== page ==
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Graduate Courses

Many CMRAE courses are designed and taught by teams of faculty, often from several institutions. Graduate subjects are based on the specialties of the faculty and the needs of graduate students.

Some two-semester courses that have been offered recently include

AY 08-09 Materials in Ancient Societies: Ceramics
Prof. Golden (Brandeis), Dr. Meanwell (MIT), Dr. Carter (MIT)
AY 07-08 Materials in Ancient Societies: Metal
Prof. Hosler (MIT), Prof. Lechtman (MIT), Dr. Carter (MIT)
AY 05-06 Materials in Ancient Societies: Bone
Human Osteology, Prof. Urcid (Brandeis)
Zooarchaeology, Dr. Landon (Univ. Mass., Boston)

These courses were taught in the CMRAE Graduate Laboratory located at MIT. Others, such as Remote Sensing and Archaeology and Geographic Information Systems and Archaeology, are taught at various consortium universities.

The courses evolve as the disciplines change and as new faculty enter the consortium. Biological Materials, for example, originally a one-semester course, has been offered more recently as separate subjects in palaeoethnobotany, zooarchaeology, and stable isotope analysis of bone. This provided a three-semester sequence in the analysis of organic materials.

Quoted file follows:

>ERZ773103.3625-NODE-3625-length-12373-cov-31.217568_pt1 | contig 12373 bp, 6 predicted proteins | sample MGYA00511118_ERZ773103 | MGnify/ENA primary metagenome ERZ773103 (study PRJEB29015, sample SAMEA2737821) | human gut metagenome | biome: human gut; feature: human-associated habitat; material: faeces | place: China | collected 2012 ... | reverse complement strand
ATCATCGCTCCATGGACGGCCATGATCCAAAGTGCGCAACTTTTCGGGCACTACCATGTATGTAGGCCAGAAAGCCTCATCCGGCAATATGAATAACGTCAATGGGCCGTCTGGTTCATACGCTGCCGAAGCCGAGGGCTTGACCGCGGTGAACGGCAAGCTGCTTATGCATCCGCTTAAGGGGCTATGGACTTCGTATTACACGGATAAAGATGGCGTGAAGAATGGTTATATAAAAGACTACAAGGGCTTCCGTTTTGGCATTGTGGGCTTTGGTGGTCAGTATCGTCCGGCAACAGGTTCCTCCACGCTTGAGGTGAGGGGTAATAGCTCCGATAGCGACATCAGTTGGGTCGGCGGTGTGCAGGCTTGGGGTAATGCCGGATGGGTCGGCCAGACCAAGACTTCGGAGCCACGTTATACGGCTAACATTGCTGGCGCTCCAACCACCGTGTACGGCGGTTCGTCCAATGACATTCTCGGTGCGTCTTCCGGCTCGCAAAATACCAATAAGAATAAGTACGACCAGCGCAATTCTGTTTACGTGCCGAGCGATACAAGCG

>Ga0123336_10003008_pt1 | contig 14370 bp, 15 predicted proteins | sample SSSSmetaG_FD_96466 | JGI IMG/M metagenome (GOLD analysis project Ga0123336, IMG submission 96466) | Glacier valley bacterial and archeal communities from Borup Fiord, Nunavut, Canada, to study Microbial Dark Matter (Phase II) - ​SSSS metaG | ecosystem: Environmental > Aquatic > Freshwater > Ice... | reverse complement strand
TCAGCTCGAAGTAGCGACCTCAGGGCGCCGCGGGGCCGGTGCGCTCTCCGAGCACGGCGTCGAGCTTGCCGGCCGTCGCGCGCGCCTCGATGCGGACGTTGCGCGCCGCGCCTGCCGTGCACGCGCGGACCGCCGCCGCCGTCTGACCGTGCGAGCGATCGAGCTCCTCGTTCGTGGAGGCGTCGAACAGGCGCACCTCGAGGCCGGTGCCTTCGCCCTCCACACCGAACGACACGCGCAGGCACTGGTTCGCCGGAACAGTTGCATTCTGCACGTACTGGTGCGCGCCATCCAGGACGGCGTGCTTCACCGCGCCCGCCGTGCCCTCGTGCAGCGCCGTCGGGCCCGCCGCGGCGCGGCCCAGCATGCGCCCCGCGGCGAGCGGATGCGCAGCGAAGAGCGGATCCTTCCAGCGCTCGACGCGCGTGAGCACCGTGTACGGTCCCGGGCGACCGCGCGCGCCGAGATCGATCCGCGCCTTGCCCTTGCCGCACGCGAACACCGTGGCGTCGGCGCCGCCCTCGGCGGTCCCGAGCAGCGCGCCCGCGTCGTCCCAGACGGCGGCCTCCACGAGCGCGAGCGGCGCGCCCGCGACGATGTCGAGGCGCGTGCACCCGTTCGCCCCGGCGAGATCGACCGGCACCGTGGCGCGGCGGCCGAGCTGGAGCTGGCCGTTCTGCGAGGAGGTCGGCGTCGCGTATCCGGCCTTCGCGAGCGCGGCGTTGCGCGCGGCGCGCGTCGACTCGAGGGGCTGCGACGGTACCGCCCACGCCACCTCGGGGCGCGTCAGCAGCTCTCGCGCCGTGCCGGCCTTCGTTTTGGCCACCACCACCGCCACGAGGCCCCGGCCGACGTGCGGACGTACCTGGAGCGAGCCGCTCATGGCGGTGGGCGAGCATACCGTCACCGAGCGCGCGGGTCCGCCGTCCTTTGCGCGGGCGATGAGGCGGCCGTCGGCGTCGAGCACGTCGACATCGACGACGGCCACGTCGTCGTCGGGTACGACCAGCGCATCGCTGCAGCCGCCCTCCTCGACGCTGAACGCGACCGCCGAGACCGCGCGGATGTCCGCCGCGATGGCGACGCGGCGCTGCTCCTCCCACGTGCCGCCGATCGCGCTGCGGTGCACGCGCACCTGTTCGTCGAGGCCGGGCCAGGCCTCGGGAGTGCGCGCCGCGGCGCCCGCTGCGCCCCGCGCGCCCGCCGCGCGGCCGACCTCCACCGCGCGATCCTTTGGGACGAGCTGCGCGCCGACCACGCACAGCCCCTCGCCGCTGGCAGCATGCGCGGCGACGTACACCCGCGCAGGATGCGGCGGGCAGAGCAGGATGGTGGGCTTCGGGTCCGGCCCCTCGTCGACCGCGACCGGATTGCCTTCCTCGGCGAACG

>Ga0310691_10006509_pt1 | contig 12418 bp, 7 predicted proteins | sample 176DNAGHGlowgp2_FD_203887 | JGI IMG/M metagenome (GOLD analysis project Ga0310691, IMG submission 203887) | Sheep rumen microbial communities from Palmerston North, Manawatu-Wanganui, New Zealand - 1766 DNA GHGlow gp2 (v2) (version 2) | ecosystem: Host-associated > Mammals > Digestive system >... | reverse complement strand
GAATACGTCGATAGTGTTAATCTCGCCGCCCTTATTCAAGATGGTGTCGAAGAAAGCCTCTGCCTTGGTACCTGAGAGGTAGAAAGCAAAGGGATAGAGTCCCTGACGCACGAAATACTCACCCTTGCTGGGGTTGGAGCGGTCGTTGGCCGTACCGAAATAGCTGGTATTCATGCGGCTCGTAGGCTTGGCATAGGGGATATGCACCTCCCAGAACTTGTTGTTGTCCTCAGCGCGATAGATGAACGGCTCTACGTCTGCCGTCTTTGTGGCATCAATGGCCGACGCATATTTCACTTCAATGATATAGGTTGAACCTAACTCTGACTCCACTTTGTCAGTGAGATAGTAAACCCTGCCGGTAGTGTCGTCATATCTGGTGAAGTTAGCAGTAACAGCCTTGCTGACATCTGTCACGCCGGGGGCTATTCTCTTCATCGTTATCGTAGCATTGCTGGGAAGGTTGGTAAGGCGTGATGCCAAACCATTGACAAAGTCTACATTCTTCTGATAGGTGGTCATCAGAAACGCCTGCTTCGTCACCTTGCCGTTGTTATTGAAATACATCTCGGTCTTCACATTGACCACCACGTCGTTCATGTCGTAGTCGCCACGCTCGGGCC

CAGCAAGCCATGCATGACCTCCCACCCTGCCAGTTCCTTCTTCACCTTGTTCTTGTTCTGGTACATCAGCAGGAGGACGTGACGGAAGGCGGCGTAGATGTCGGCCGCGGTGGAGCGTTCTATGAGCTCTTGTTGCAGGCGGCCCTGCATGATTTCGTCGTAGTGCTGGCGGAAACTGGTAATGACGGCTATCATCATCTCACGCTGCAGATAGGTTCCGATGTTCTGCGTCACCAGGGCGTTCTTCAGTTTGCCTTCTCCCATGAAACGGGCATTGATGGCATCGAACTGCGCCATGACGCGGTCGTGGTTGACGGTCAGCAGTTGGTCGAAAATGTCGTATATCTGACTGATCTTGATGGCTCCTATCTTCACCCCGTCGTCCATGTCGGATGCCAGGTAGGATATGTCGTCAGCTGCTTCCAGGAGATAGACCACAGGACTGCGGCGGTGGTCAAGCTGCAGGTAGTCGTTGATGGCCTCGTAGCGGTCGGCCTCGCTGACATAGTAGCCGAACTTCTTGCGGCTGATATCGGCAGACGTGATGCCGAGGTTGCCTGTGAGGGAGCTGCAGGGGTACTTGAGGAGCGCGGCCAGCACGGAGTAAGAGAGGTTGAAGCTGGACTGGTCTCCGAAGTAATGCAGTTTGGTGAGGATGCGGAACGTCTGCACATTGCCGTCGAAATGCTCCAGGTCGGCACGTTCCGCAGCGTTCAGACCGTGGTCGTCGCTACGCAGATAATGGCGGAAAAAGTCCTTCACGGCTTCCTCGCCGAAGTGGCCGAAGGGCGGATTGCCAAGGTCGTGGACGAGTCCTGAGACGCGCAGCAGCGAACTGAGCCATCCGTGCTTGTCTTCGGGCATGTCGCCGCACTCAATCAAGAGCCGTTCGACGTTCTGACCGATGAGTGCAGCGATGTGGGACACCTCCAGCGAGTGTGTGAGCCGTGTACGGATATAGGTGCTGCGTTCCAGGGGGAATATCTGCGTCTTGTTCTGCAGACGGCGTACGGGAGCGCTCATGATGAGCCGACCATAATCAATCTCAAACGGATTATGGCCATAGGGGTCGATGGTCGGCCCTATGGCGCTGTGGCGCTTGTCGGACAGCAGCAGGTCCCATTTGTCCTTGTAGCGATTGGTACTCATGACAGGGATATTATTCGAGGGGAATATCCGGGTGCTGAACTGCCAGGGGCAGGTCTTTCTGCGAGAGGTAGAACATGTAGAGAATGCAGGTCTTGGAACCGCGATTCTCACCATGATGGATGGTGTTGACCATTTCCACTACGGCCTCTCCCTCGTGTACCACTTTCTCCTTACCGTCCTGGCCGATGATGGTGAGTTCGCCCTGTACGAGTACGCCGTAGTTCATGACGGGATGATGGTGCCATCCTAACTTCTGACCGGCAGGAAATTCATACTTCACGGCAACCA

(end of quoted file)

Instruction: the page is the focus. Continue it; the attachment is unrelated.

Our intensive seminar-laboratory courses have an enrollment limit of 15 students, meet 3 hours each week for lecture-seminar, 4-5 hours each week for class laboratory instruction, and an additional 3-4 hours weekly for individual, supervised laboratory work. The faculty expects that many students who complete a two-semester graduate subject will be able to apply their experience to the design of a Ph.D. research project at their home institution. Graduate students who may not have access to laboratory facilities or specialized supervision they require to pursue their research may arrange to carry out their laboratory work in the CMRAE Graduate Laboratory at MIT.